How To Do Constructive Rest: The Alexander Technique Lie Down

Constructive Rest, Semi Supine, Lie Downby Witold Fitz-Simon The Lie Down is an important component of self-care. All it takes is ten minutes once or twice a day. It will give you a chance to calm your mind and rest your body while exploring the principles and the “means-whereby” of the Alexander Technique: observation, inhibition and direction.

Set Up

  • Find a clean, firm, comfortable surface to lie down on. The floor is better than a bed as it will give you a level surface for better support. If your back pressing into the uncovered floor is uncomfortable, lie down on carpet or a folded towel or blanket instead.
  • Lie back with your head supported by a number of books. There should be enough height under your head so that the back of your neck can be firm but soft to the touch, and that there is a sense of space on all sides of your neck.
  • Lie with your knees bent and your feet flat on the floor.
  • Lie with your elbows bent and your hands resting comfortably on your torso, perhaps your lower ribs or abdomen.

Expanded Awareness

As you lie here, calm your mind and soften your gaze to become aware of what is going on in the periphery of your vision. Allow the light of the room to come to you, rather than staring out.

Keep the level of your eyes above your cheekbones rather than turning down towards them. This will help to keep you alert.

Expand your awareness to include the room around you and your body. Allow the sensations of your body to rise up to meet you as you look out through your eyes, rather than dropping your awareness down to feel your body.

Inevitably your attention will wander. Gently bring it back to the present moment, looking out at the ceiling with the center of your awareness behind your eyes and above your cheekbones.


As you rest here, become aware of the touch of your body against the floor. Observe where you might be pressing down into the floor or where you might be holding yourself up away from the floor. Observe where you might be narrowing or compressing. Observe where you might be holding.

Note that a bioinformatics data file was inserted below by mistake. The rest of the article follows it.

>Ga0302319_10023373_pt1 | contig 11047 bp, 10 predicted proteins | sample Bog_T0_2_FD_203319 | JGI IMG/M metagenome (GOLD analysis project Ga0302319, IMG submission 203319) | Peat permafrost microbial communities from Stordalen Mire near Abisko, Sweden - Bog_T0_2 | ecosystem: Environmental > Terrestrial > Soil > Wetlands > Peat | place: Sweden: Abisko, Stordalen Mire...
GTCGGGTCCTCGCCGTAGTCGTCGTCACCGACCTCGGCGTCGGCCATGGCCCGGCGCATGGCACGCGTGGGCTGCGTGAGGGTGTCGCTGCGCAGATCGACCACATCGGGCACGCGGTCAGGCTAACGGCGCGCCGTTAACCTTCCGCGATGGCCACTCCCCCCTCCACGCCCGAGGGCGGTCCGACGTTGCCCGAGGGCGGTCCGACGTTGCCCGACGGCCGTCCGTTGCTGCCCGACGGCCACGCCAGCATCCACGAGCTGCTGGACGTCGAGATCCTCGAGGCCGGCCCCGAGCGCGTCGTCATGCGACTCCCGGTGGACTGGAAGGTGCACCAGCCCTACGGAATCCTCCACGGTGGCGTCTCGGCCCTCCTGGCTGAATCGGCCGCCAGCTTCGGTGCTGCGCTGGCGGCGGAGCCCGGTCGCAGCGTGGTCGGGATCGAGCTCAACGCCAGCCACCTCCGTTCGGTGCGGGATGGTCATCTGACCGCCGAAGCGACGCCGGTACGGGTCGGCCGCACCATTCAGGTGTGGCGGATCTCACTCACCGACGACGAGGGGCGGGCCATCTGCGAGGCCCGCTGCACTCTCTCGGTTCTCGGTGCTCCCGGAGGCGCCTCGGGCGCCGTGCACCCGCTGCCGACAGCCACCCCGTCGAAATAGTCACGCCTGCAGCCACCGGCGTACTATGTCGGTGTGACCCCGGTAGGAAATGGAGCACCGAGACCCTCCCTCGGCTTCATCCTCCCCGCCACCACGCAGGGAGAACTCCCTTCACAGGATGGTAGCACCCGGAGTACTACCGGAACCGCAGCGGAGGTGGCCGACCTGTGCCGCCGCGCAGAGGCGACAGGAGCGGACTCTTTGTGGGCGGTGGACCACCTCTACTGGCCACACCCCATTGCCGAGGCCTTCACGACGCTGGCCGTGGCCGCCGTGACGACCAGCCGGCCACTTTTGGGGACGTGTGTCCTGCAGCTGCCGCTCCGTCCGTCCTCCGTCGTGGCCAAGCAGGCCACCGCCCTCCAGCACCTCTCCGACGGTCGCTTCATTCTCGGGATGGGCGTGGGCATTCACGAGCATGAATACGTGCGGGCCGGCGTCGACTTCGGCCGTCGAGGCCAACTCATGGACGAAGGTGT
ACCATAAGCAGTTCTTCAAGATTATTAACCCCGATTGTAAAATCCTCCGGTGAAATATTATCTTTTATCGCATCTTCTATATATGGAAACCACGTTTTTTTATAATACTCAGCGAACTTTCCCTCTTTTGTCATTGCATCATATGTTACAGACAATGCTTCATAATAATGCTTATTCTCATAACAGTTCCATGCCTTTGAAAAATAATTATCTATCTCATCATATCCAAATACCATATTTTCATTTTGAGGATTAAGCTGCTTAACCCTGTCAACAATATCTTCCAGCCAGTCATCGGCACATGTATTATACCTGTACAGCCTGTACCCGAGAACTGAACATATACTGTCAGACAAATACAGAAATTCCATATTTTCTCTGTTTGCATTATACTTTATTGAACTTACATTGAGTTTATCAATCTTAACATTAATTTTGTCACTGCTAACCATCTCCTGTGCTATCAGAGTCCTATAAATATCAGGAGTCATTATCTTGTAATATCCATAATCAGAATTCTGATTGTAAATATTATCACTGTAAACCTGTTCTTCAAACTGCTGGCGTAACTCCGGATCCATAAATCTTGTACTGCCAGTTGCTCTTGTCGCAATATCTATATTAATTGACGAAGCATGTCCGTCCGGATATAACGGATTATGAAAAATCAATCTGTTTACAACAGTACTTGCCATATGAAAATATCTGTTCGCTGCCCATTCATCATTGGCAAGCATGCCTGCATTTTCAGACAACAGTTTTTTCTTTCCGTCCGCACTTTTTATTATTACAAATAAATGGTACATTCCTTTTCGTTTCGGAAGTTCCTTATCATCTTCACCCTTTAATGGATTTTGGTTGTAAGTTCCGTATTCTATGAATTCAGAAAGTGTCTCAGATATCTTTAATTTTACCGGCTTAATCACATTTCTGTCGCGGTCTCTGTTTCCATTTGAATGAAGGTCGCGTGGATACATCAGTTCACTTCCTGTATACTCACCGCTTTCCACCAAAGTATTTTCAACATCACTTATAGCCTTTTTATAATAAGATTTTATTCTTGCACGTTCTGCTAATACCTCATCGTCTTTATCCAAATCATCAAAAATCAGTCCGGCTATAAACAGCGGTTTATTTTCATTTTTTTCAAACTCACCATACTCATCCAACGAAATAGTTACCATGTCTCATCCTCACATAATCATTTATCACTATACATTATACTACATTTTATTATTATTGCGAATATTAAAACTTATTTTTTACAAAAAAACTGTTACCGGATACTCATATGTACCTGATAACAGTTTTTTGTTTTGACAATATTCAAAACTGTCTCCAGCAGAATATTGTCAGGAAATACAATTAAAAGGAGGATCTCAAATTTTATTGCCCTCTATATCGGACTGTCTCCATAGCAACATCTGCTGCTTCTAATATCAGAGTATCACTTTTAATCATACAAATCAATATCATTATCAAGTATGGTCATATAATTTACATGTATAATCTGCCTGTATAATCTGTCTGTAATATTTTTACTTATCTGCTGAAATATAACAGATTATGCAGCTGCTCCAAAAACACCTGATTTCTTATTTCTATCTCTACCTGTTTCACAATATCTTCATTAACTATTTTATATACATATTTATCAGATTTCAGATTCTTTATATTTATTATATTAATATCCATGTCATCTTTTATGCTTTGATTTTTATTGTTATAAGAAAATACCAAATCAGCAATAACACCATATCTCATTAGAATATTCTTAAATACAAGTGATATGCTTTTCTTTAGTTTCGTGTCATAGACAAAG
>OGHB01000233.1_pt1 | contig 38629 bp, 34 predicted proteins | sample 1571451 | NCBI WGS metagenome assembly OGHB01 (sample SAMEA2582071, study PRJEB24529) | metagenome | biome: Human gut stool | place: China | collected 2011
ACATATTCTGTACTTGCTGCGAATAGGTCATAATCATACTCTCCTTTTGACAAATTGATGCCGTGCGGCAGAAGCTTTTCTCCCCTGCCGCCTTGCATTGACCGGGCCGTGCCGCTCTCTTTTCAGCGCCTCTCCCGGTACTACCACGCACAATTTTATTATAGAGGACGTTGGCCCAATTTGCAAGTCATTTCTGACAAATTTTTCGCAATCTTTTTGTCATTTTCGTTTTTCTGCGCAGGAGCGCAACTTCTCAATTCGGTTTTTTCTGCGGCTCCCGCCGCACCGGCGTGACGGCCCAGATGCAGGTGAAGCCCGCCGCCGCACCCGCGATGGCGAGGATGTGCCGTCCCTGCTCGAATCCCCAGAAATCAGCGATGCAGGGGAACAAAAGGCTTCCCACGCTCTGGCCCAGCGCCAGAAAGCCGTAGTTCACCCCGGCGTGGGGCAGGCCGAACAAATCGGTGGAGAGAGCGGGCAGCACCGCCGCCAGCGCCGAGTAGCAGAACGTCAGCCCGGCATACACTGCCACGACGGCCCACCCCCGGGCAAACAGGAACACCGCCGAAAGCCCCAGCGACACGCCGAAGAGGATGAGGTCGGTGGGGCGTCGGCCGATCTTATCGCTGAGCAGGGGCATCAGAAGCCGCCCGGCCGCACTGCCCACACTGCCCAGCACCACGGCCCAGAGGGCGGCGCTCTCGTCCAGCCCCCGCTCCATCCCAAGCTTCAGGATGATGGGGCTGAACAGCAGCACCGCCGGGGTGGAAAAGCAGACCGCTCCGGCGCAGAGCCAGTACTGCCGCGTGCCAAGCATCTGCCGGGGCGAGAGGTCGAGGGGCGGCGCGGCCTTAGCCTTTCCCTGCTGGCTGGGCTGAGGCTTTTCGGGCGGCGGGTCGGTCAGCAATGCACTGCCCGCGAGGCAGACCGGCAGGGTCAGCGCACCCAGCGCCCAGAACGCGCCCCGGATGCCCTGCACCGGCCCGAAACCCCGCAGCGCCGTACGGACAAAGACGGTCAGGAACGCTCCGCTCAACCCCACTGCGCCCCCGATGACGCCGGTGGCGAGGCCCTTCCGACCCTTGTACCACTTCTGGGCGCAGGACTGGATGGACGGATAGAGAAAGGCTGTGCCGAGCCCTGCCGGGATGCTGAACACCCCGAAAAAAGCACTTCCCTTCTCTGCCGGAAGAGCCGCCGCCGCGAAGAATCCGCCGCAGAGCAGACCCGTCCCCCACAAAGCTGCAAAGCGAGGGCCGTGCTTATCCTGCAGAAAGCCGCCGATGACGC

As you observe all these places where you might be doing something muscularly in your body, let go of what you do not need. You may find that there are places where something is holding or doing that aren’t ready to let go. Leave those places be.

As you consider your legs, you will find that some muscular effort is necessary to keep them up. See how little you can do without your knees falling in or out. If, as you explore, they do fall in or out, simply send them back up towards the ceiling.


Without feeling to see if anything is happening, send a message to your neck to be a little freer so that your head can ease away from the top of your spine. Send a message to your back for it to lengthen and widen. Send a message to your knees to ease up towards the ceiling. Send a message to your shoulders and elbows to ease outwards away from your wide chest and back.

Become aware of the movement of your breath. Without trying to shape or change anything, and without losing your expanded awareness, follow each exhalation to its logical conclusion. Allow your inhalations to drop in without actively taking a breath.

Coming Up

When you decide it is time to get up, pause and let go of your first response to the thought. Come back to your expanded awareness. Use the process of coming up as an opportunity to explore your expanded awareness. Once you have got to your feet, pause.

Once again, send a message to your neck that you would like it to be a little freer so that your head can be balanced in poise at the top of your spine rather than being held in place. Send a message to your whole torso that you would like it to be long, wide and deep. Send a message to your legs that you would like your knees to be easy and pointing forward and away from you. Send a message to your shoulders that you would like them to widen off your wide chest and back. Do all of this without feeling to see if anything is happening. Then go on about your day.

[author] [author_image timthumb='on'][/author_image] [author_info]WITOLD FITZ-SIMON has been a student of the Alexander Technique since 2007. He is certified to teach the Technique as a graduate of the American Center for the Alexander Technique’s 1,600-hour, three year training program. A student of yoga since 1993 and a teacher of yoga since 2000, Witold combines his extensive knowledge of the body and its use into intelligent and practical instruction designed to help his students free themselves of ineffective and damaging habits of body, mind and being.[/author_info] [/author]